Nepalese people are traditionally warm and friendly and treat foreigners with a mixture of curiosity and respect. Most Nepalese speak at least some English, though smiles and gestures work well where language is a barrier. Learning a few Nepali phrases can be a great way of winning their hearts and smiles.
The culture of Nepal is diverse and traditional. In Kathmandu the traditional Hindu and Buddhist culture still thrives alongside the pervading influences of modernity. Although the Nepalese are extremely tolerant of other cultures, they will also appreciate your effort to respect their culture.
- Instead of a handshake, ‘Namaste’ (pronounced numb-ah-stay) accompanied by placing the hands in a prayer like position is the universal greeting.)
- When you give or receive something (food, money or anything else) use your right hand or both hands
- Avoid pointing with a single finger; use your flat extended hand to indicate a sacred object or place
- Ask for permission before taking photos
- Don't use your left hand to eat.
- Most Nepali people will not accept food offered from your plate, nor eat from a common pot.
- It is common to share a water bottle, but no one touches their lips to it, they pour from above their mouth
- Beef is not eaten by Hindus; the mention of it is repulsive
- It is extremely disrespectful to point a foot at another person, a sacred place or hearth
- Remove your shoes while entering a home
- The sight of men holding hands is common, but acts of affection between men and women, even holding hands, is frowned upon in village areas
Tips for Visiting a Temple or Monastery:
- Smoking and wearing scant dresses in religious places is discouraged.
- Remove your shoes
- Do not take/wear any leather articles
- Ask for permission before photographing inside temples/ cremation sites
- If you meet the head Lama inside a Buddhist gompa, you may present him with a white silk scarf called a Khata. It is traditional to include a little donation to the gompa inside the folded Khata. The Lama will remove the money. He will either keeps the Khata or place it around your neck as a blessing. Place the Khata in the hands of the Lama: do not place it around his neck.
Tips for Buddhist Chortens/ Mani Walls:
- walk to the left of Chortens (stone monuments) when you come across them in the middle of the trails
Tips for Giving:
Some people like to distribute balloons, candy, pens money to the adorable village children. A downside of this is that some children have started asking tourists for mithai (candy), paisa (money), boom-boom’ (balloon) or pens. While we do not want children to start begging, we also believe that in many cases, people will be delighted with a small gift if you wish to give them something.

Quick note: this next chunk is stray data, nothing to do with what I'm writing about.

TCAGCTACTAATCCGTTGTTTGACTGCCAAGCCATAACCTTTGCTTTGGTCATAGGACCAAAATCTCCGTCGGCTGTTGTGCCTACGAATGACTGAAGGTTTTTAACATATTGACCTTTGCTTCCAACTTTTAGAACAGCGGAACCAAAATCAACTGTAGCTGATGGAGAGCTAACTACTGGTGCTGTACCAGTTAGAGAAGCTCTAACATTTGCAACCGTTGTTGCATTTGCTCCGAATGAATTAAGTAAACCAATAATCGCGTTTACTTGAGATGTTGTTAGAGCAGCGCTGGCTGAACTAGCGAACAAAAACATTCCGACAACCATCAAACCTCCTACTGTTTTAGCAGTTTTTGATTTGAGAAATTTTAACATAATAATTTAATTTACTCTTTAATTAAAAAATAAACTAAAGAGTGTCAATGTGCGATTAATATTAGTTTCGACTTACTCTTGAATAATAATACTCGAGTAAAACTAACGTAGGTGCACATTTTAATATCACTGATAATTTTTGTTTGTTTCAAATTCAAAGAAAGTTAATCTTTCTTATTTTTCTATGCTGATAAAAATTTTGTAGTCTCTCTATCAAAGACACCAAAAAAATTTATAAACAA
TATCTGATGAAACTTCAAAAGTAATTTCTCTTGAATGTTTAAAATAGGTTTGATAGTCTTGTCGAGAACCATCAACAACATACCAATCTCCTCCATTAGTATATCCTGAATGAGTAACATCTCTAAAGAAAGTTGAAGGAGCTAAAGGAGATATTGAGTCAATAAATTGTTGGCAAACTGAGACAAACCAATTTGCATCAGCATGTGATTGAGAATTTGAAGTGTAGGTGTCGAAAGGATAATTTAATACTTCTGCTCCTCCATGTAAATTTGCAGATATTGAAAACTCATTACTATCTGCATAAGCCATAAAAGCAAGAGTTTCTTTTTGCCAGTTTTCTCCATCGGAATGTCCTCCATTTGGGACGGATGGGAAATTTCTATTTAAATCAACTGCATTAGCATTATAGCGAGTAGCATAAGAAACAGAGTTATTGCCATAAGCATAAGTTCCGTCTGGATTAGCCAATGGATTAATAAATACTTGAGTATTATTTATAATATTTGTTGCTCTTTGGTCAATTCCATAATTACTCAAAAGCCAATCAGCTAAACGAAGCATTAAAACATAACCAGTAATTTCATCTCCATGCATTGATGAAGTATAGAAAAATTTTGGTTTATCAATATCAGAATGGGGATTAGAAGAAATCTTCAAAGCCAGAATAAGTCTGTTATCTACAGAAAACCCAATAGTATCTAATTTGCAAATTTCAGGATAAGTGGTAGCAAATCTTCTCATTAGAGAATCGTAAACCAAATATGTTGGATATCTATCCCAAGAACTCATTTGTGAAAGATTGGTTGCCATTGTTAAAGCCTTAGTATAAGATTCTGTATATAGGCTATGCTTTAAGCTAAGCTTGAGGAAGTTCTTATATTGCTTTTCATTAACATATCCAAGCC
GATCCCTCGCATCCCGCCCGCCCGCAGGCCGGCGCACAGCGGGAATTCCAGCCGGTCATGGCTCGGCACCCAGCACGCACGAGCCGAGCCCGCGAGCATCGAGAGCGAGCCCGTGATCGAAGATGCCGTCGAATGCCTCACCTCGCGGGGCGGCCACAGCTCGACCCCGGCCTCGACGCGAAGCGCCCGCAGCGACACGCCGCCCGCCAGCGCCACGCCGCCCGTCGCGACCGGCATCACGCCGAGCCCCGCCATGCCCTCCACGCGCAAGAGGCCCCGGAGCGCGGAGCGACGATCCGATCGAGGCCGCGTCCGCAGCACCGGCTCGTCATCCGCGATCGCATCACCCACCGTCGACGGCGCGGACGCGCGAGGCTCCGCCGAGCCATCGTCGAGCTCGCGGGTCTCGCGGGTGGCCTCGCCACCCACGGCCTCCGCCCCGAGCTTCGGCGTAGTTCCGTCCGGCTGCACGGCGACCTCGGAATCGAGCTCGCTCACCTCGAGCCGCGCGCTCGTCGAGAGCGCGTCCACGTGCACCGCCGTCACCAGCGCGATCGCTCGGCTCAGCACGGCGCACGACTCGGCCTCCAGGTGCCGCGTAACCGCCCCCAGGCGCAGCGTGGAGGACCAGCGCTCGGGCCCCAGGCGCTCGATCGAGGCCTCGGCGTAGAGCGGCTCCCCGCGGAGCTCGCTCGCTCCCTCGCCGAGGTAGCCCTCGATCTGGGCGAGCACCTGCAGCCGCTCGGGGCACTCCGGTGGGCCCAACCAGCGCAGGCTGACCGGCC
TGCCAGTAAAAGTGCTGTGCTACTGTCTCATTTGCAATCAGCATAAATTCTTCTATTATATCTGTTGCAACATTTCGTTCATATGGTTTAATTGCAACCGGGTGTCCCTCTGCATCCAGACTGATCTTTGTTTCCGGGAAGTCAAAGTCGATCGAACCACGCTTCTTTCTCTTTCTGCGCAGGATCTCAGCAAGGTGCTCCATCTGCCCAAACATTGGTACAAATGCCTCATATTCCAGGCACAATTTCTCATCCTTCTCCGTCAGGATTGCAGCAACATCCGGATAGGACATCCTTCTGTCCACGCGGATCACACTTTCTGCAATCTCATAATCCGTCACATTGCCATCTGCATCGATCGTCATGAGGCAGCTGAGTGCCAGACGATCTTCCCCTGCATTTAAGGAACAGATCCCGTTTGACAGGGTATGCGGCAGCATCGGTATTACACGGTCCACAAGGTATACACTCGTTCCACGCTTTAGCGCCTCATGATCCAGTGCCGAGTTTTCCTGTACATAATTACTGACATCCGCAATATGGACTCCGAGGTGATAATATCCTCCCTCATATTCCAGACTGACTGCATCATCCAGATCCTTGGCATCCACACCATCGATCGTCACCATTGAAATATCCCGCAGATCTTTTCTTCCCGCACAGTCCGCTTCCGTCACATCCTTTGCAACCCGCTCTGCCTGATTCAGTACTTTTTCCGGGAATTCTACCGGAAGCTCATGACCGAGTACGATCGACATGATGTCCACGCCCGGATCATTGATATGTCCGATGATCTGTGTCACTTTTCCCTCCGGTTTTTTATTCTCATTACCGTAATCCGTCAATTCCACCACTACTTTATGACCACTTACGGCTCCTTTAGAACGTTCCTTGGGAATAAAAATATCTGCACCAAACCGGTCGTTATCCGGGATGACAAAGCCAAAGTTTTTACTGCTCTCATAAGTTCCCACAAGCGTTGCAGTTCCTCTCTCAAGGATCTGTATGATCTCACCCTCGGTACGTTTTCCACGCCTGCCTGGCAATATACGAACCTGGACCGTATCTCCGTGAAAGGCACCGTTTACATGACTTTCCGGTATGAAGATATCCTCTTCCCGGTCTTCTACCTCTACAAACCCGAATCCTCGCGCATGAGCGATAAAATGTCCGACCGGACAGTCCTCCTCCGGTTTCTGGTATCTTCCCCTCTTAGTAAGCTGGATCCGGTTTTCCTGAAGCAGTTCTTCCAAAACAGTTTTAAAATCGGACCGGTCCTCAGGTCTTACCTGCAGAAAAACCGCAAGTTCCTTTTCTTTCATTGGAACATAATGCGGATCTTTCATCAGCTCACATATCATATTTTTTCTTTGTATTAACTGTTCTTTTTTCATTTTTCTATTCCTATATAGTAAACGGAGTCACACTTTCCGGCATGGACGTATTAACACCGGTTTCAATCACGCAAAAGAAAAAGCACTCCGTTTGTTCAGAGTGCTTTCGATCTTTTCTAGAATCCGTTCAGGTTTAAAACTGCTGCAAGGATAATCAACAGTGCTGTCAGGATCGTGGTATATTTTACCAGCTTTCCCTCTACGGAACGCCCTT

- if you take someone’s photo, you may want to thank them with a small token.
- If you bring things you would like to distribute, inform your guide who will help you know how to go about it. Even small gifts, like pencils are appreciated.
Tips for Keeping Valuables:
- leave extra valuable in the security box at your hotel in Kathmandu or Pokhara
- lock your room whenever you leave it
- put valuable items out of sight when you leave your room
- don’t leave your laundry hanging outside at night
Tips for Bargaining:
Everybody barters in Nepal. If you don’t, you appear gullible and fair play for a fleecing. (Don’t try it in fixed priced super markets or on the trekking routes where a local union fixes the prices for food and lodging though.) Bargaining can save you a few rupees and be a lot of fun.
- Go early in the morning as the first sale of the day is meant to bring luck.
- Don’t be in a big hurry.
- Show some interest in a few things at a time, but don’t let your interest in one thing come across too strong.
- Don’t take the first price seriously; it is merely a test of your gullibility.
- Give a counter offer considerably less, perhaps 30%.
- Don’t take it too seriously if the vendor pulls the item back.
- Start walking away and you will know if they want to sell to you or not.
- Move on to another seller and ask for the price.
- Get their ‘best price’. Tell them it’s cheaper at another stall.
- Buy several items at one stall and ask for a discount.
- If they act uninterested, keep walking and they’ll call out to you before you’ve gone too far.
- Finally, quote a price slightly lower than the price offered by the vendor. If he accepts fairly easily, you can be sure he is making some profit.
- Remember you’re buying souvenirs that you want to bring good memories! Some foreigners take bargaining too far wanting to get the absolute minimum ‘Nepali’ price. Sometimes vendors will sell below cost because they need the cash for that day’s meal.? The ideal is that both the vendor and the buyer should be happy.